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Robert Lowell

On March 1, 1917, Robert Lowell was born into one of Boston’s oldest and most prominent families. He attended Harvard College for two years before transferring to Kenyon College, where he studied poetry under John Crowe Ransom and received an undergraduate degree in 1940. He took graduate courses at Louisiana State University where he studied with Robert Penn Warren and Cleanth Brooks. Lowell contributed a lot for American poetry, until his sudden death from a heart attack at the age of 60. Robert Lowell served as a chancellor of the Academy of American Poets from 1962 until his death in 1977.

To Speak of Woe in Marriage has a free verse with simple rhyming couplets structure. In this poem Robert Lowell writes about sex without actually saying the word 'sex'. It is about how a woman is suffering in her marriage due to her husband’s abusive attitude and behavior. It is overall in a feeling of despair and pain. The woman in the poem is afflicted with an abusive husband and from the first line, hostility is indicated. "The hot night makes us keep our bedroom windows open" gives the feeling of rage. The tension in the room is due to boiling tempers. As the poem continues, the wife continues describing her husband, "This screwball might kill his wife, then take the pledge" seems to indicate her husband is very willing to say things to please others, but when it comes to his own nature, he's dangerous and a psychopath. When she mentioned that he might kill his wife, she is too scared to admit that it is who might be killed. She describes his lust in unpleasant ways and wants to keep herself alive, even if she must run away.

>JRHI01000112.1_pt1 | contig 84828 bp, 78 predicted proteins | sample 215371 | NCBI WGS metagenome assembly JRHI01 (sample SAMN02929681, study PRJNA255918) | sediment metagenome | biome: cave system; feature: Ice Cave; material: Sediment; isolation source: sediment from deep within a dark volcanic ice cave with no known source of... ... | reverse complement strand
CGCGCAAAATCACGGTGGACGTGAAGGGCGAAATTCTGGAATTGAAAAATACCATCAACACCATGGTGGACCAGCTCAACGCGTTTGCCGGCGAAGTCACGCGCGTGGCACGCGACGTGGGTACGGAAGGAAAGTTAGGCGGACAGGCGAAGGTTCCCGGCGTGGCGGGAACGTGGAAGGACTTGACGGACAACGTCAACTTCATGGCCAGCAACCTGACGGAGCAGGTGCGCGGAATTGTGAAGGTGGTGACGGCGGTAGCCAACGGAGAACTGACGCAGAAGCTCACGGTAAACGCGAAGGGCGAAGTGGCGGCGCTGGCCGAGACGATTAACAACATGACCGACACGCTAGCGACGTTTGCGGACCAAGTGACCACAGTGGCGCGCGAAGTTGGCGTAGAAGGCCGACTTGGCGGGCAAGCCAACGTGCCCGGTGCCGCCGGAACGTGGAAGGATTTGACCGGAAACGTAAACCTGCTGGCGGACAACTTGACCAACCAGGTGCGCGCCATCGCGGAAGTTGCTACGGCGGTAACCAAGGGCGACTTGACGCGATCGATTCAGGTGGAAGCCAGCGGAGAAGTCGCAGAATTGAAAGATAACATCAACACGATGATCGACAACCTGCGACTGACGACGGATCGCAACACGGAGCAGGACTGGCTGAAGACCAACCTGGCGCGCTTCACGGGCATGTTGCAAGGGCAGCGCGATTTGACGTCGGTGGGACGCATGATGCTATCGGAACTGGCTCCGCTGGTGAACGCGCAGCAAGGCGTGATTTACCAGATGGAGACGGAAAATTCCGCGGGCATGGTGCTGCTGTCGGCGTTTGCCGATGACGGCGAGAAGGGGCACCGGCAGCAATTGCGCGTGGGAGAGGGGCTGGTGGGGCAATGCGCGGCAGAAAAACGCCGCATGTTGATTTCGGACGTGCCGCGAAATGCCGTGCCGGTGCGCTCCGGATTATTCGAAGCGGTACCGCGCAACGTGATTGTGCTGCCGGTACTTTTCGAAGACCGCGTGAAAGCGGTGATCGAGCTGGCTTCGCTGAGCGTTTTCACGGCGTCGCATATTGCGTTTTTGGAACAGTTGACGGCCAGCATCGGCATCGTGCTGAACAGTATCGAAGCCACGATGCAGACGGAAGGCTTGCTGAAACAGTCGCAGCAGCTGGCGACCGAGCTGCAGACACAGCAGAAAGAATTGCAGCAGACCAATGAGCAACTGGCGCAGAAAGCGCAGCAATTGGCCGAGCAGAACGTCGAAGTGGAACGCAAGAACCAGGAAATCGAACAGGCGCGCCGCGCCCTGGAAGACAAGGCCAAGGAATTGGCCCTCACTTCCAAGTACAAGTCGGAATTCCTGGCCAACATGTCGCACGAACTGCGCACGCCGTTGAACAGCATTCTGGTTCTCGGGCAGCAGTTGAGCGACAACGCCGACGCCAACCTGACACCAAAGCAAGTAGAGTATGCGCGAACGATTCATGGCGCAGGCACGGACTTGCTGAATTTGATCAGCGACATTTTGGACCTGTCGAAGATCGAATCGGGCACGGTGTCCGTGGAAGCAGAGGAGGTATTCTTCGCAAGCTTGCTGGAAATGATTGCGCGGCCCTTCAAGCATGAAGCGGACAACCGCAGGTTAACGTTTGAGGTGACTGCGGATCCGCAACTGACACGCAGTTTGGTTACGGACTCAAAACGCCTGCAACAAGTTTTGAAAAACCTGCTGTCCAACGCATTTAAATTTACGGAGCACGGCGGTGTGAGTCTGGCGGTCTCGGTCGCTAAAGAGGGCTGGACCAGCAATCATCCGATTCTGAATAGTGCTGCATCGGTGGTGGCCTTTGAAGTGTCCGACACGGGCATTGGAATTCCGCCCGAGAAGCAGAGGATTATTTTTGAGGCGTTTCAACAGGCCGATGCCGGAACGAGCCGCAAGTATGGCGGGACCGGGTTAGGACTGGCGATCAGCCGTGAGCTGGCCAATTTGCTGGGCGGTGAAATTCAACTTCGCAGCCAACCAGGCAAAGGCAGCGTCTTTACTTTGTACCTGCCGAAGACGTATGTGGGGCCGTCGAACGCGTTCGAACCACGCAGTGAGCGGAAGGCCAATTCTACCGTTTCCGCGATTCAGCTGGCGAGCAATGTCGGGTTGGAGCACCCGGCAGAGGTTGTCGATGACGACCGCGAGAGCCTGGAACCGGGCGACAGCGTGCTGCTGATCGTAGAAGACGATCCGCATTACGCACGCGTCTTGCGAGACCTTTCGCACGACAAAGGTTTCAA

The language in the poem changes from words like ‘us’ and ‘our’ in the beginning to ‘I’ and ‘his’ at the end. This is interesting because it highlights the enormous gap that has come between the woman and her husband – not a literal gap (they still share the same bed), but a metaphorical gap because they are no longer close in their relationship. The very beginning line of the poem “The hot night makes us keep our bedroom windows open” reveals an intense tension between a wife and her drunkard husband. She fights with her husband and knows that he is having sex with other prostitutes too. This further shows that there were feelings of rage, frustration, and even fear. The husband is running away from his marriage problems; he goes to look for sex somewhere else. And Lowell portrays the wife lamenting at home because her husband is out there looking for different thrills, "My only though is how to keep alive." In the line, "What makes him tick, "Lowell brings us (the reader) inside the poem to make us part of their marriage dispute and invite us to judges for ourselves.  The existence of fear is evident through lines 13-14 “Gored by the climacteric of his want, / he stalls above me like an elephant.” The comparison of her husband’s behavior with an animal of a great size shows how much she fears her husband and feels hopeless. Furthermore, this simile relates to the physical unattractiveness that has emerged from the ugliness of their sex lives. The use of simile in this poem makes the readers to create their own personal interpretation of the poem. In addition to this, as the words change from “us” and “our” in the beginning to “I” and “his” at the end, readers can feel the gap between the couple because they are no longer close in their relationship in the sense of genuine, loving feelings for each other. Although this poem has great feelings of despair and pain, it realistically describes a relationship that consists lust, anger, and pain. 


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